“The fact remains, there can be no doubt that there exists within our police, organizations, apparently, that are uncontrollable and autonomous.”
“When a man’s a fascist in his own country, he’s a fascist everywhere.”
“Their subversive aims and insurrectional activities are cunningly disguised under a veneer of nationalism.”
Director Costa-Garvas made the film State of Siege after reading about the kidnapping and subsequent execution of an American in Uruguay. Costa-Garvas noted that Le Monde first reported that the man kidnapped was an ‘official.’ In the next edition, he was reported to be a ‘policeman.’ And in the third edition, he was a ‘diplomat.’
Costa-Garvas was intrigued, and so with writer Franco Solinas (The Battle of Algiers), he traveled to Uruguay to investigate why a guerilla group known as the Tupamaros would kidnap and execute, Dan Mitrione, an American official from AID (Agency for International Development) who was, supposedly, in charge of traffic. Costa-Garvas sniffed a rat, and he was right.
While some of the names of the characters in the film are fictitious, events are based on the kidnapping of Dan Mitrione, and the film’s title State of Siege refers to the state of affairs between the people of this Latin America country, the government, and the American advisors who arrive to help train fascist governments in torture techniques. The kidnapping of American AID employee, Philip Michael Santore (Yves Montand), and a (couple of other officials) takes place early in the film, and Santore is bundled off and held prisoner in a secret location while he is questioned by hooded guerillas.
Under questioning, Santore denies advising anyone on torture techniques, and denies conducting training sessions in America and various Latin American countries. His denials and insistence that he is just a petty bureaucrat are set against the documentation acquired by the guerillas. One of the guerillas tells Santore: “you claim to defend freedom and democracy. Your methods are murder, torture and fascism.”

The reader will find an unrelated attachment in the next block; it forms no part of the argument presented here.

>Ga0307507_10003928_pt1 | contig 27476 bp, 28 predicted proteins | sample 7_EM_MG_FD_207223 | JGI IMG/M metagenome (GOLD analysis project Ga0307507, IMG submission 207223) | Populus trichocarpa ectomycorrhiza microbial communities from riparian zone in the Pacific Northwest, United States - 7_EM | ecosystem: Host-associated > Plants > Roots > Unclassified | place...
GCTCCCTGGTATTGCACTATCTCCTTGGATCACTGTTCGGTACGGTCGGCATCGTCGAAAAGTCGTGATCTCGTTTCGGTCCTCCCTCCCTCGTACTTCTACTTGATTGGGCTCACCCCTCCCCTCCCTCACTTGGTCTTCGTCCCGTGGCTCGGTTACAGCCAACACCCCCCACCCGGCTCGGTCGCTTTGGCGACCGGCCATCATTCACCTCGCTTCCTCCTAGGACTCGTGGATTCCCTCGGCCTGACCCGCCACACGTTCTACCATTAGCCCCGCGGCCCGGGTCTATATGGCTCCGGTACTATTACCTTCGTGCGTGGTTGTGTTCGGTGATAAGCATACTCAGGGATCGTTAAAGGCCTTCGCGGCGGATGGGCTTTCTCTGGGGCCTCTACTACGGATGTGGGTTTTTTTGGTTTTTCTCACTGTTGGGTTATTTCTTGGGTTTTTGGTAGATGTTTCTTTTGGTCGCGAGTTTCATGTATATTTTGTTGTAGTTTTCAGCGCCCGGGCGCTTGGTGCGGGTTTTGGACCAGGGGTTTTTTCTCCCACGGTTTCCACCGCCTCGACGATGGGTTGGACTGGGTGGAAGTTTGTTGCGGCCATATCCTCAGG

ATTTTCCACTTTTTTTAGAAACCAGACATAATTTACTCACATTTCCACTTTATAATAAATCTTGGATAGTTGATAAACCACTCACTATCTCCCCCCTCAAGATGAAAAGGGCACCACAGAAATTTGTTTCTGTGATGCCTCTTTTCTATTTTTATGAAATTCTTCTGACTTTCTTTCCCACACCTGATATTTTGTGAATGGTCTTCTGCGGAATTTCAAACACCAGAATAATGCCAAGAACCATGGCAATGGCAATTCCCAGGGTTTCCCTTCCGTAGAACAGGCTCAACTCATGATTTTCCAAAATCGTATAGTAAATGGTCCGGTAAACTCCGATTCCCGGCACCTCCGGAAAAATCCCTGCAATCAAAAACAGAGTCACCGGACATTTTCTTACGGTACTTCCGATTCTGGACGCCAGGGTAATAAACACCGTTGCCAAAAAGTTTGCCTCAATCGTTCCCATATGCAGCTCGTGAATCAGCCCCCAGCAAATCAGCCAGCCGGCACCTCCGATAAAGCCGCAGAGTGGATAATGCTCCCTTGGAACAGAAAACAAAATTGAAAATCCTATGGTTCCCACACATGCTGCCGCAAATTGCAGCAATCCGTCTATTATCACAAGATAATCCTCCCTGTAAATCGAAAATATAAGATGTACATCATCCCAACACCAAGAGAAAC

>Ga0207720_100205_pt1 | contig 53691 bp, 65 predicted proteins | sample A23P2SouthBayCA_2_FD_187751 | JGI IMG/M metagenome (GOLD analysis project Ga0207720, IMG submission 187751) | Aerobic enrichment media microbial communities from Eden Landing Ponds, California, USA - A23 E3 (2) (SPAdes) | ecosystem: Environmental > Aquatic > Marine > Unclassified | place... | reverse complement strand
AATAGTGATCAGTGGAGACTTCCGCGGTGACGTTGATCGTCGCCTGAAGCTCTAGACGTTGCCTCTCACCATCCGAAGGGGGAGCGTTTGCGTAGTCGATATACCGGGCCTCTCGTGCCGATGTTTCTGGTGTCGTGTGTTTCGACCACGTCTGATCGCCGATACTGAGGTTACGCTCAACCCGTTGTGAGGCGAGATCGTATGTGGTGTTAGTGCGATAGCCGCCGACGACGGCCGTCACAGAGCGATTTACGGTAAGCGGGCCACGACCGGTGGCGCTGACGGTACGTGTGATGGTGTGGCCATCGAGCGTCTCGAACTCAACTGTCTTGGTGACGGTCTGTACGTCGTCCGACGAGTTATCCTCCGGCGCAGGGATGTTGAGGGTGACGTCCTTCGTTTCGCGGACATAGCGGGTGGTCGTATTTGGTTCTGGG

The film cuts frequently to scenes of the guerillas’ communiqués to the government, while other scenes depict Santore’s arrival in various Latin American countries. The guerillas have tracked Santore’s bloody, shameful career throughout Latin America as he arrives in country after country, with his sleek, glossy wife and children in tow, greeted enthusiastically by various local officials who are obviously happy to see him. Some scenes show torture, and another scene shows a government official (who must be in a permanent state of moral disconnect) playing with the prod from an electric shock device. The film, however, shies away from detailing some of the more horrendous acts of torture and executions that were conducted against trade union members, demonstrators, political opponents, dissidents and subversives. Using the models of Vietnam, Algeria, and Cuba, Santore’s job was supposedly to “maintain order,” but a guerilla asks the question: “which order? Democracy or dictatorship?”
Finally, the film depicts the decision made by the guerillas to execute Santore. While Santore accepts his imminent execution as inevitable, the guerillas debate the question as to whether or not this step should be taken.
The film concludes with the idea that although Mitrione, I mean Santore, is executed, a replacement arrives to take his place. So, the State of Siege continues, and some professional critics find this ‘lack of conclusion’ distressing. Apparently, they would rather have a happy ending than reality and would like to overlook such abominations as the School of the Americas–recently renamed The Western Hemisphere Institute for Security Cooperation. Well for people who would have liked a happier ending, there’s always Disneyland, right?
For more on the subject of Dan Mitrione and Latin America, I recommend A.J. Langguth’s book, Hidden Terrors.